Regardless of who is right, cases involving the tax treatment of Bitcoin trading8 and the regulatory implications9 have already made their way before the court. It is surely only a matter of time before disputes concerning the ‘ownership’ of cryptoassets, and the impact of insolvency, come before the courts.
1 Bitcoin is usually capitalised when referring to the technology generally, while the individual unit is not capitalised.
2 This assumes that the bitcoin is being held directly. Many investors do not have a wallet of their own, and instead invest indirectly through bitcoins held in the wallet of a bitcoin exchange.
3 Although this may sound old-fashioned, it is reportedly the method used by the Winklevoss twins to avoid their bitcoins falling into the hands of hackers: https://www.independent.co.uk/lifestyle/gadgets-and-tech/news/bitcoin-camerontyler- winklevosscryptocurrency-sharedinvestment-keycut-a8120301.html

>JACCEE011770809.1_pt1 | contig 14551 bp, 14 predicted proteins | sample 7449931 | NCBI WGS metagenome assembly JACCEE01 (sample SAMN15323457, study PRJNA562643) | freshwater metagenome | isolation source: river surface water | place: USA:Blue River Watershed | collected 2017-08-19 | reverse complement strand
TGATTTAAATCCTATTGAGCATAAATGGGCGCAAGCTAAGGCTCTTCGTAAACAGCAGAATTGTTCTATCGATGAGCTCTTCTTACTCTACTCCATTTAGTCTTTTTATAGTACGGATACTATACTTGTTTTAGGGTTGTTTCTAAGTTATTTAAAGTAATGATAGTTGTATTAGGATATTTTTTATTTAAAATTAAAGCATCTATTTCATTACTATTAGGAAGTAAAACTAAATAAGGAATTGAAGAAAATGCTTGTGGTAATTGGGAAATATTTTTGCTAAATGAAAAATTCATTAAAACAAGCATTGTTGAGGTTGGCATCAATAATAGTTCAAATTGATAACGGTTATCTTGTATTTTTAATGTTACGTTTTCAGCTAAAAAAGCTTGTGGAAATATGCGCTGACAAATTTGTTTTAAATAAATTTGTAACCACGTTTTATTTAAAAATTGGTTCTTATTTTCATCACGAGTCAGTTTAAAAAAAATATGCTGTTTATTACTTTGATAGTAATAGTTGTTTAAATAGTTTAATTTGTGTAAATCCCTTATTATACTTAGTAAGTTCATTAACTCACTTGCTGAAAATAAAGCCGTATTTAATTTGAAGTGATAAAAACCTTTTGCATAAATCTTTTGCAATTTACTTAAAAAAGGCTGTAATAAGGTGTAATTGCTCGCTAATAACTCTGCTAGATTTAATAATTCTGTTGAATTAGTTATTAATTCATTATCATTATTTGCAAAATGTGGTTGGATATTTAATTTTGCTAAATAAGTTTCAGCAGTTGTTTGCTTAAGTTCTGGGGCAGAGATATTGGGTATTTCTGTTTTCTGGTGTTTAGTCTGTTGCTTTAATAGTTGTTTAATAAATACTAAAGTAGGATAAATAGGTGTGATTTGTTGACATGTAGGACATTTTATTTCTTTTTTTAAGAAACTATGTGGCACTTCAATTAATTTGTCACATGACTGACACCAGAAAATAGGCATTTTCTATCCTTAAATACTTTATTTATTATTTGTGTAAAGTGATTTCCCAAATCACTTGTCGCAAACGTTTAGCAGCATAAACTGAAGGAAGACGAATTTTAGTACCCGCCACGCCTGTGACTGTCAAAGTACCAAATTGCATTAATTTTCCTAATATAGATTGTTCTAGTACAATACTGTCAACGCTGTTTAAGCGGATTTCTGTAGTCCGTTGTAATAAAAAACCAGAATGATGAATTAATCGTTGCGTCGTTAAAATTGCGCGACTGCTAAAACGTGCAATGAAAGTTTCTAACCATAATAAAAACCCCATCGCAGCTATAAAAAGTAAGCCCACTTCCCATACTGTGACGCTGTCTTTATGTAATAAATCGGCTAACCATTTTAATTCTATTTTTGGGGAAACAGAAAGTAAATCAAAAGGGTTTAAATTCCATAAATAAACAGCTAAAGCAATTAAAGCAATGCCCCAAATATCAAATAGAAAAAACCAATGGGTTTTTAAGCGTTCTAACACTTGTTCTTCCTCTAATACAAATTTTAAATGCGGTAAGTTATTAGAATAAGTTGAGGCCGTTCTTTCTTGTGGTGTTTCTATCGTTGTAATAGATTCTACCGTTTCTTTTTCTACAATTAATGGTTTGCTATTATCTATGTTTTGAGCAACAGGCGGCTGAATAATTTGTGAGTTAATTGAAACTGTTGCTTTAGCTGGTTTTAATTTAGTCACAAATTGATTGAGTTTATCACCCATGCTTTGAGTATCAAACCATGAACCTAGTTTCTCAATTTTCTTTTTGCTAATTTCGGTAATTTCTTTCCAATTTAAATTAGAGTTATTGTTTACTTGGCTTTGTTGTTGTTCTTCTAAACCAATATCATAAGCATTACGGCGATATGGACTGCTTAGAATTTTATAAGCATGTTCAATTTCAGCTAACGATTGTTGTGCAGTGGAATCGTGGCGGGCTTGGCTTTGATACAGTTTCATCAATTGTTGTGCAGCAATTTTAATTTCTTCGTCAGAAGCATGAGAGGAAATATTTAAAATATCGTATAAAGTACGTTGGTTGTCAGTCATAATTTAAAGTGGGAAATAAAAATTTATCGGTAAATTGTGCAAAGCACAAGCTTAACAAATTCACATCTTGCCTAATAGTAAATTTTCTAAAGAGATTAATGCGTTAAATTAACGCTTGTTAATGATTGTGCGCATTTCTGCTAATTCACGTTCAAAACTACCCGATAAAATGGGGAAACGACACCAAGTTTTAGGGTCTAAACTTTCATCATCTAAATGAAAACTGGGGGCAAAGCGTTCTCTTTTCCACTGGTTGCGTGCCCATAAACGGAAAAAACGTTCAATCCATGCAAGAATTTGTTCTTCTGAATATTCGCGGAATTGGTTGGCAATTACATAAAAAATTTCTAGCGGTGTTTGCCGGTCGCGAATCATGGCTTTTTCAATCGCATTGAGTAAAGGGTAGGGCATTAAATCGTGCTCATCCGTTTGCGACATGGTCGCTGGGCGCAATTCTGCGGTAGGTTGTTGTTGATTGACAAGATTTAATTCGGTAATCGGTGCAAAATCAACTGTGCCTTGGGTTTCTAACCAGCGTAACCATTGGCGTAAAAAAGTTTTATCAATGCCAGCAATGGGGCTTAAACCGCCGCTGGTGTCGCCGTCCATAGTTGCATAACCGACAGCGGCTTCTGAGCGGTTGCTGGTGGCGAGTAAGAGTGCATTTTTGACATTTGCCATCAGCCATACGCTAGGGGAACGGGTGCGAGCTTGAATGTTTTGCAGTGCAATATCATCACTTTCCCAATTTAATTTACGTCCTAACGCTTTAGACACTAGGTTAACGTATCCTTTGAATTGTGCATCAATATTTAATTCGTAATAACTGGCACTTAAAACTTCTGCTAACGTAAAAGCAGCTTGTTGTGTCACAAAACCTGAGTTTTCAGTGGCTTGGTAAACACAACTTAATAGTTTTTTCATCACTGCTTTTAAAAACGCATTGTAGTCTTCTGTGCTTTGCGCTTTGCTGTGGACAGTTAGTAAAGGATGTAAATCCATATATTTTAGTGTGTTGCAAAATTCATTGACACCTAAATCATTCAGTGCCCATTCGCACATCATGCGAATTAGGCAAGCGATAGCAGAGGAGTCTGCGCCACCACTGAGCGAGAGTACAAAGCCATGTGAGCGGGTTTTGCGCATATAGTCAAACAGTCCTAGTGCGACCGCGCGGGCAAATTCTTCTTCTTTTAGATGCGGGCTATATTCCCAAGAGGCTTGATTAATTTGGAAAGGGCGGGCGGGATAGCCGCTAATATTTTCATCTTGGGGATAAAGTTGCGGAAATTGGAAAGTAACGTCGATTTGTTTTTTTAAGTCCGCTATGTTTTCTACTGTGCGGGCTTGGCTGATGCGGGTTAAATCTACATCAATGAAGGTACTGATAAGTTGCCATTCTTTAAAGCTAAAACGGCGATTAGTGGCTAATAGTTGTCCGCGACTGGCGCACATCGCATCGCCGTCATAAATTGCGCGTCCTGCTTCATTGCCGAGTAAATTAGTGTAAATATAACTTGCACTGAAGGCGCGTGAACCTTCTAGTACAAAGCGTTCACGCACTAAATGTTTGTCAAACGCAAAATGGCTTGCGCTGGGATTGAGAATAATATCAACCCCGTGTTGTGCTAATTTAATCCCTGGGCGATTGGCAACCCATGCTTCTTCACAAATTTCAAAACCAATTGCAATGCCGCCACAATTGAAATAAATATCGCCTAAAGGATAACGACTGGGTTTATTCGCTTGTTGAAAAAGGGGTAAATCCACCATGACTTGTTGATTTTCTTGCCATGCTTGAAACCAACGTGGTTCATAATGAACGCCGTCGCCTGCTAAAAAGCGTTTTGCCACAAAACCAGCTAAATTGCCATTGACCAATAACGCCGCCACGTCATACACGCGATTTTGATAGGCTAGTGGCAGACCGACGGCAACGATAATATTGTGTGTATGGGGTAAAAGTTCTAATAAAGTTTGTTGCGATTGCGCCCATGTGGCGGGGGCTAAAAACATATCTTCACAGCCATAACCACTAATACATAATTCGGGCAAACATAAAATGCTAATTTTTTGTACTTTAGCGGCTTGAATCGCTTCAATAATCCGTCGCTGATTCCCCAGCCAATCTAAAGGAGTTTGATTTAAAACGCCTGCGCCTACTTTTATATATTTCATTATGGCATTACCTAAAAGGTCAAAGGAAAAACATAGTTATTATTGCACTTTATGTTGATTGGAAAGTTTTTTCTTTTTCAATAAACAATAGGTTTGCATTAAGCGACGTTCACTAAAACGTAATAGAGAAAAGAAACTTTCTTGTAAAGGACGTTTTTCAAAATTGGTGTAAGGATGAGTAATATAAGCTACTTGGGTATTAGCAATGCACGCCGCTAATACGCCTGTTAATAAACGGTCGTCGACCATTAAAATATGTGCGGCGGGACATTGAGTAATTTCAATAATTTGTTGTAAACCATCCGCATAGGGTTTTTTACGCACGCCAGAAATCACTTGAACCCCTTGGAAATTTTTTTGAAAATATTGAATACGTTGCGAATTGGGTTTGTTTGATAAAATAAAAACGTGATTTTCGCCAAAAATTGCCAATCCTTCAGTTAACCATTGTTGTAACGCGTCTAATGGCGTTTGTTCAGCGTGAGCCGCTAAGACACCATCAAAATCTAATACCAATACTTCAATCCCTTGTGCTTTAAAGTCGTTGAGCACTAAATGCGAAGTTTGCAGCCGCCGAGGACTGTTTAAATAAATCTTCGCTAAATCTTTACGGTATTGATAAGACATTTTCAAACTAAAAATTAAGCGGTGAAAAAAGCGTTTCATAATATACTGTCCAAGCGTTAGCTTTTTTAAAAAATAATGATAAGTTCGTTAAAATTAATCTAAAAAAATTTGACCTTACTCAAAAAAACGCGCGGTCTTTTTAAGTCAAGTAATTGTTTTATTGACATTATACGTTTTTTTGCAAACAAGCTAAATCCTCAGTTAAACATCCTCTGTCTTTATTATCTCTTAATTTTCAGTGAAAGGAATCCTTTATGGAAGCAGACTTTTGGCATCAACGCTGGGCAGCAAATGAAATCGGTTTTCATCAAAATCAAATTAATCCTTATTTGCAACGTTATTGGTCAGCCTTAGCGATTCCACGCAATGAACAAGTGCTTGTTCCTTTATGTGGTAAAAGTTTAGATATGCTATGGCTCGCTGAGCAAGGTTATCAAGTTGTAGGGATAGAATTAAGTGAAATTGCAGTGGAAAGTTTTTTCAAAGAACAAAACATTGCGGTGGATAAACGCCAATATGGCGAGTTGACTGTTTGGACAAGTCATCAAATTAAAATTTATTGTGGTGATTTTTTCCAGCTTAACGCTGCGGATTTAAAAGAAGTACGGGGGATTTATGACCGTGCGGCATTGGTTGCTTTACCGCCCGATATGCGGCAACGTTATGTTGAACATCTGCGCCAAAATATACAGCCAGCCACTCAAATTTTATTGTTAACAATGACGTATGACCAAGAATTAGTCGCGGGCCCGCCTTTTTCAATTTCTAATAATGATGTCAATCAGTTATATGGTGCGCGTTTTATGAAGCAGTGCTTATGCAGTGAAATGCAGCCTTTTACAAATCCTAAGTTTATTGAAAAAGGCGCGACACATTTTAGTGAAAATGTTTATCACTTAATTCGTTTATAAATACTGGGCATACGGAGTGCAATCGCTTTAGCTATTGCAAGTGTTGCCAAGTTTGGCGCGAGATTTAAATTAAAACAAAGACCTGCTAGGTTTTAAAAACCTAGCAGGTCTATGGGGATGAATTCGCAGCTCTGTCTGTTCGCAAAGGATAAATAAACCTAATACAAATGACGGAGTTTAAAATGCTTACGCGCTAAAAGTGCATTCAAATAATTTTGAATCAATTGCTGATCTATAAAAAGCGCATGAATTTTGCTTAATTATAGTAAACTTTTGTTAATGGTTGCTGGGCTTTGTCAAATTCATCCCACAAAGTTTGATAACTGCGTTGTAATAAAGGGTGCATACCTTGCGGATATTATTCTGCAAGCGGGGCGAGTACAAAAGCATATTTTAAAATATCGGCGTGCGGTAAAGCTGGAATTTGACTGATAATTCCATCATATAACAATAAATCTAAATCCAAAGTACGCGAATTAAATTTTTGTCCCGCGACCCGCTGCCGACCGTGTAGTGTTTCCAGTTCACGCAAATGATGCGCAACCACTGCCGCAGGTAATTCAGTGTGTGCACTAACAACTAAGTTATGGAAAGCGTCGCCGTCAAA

4 https://www.theguardian.com/technology/2013/nov/27/hard-drivebitcoinlandfill-site. There are numerous similar stories of early Bitcoin users
losing bitcoins which, at today’s prices, would be worth an eyewatering sum.
5 Haig v Aitken Ch. 110.
6 Shlosberg v Avonwick Holdings Ltd  Ch. 210
7 In re Celtic Extraction Ltd  Ch 475, 486
8 Skatteverket v Hedqvist(C-264/14)  S.T.C. 372
9 See, for example, United States v Murgio No.15-CR-769 (AJN) (SDNY April 21, 2016), Securities Exchange Commission v Shavers 4:13-CV-416, United States District
Court, Eastern District of Texas, Sherman Division (6 August 2013), United States v Ulbricht No. 15-1815, US Court of Appeals for the Second Circuit (31 May 2017).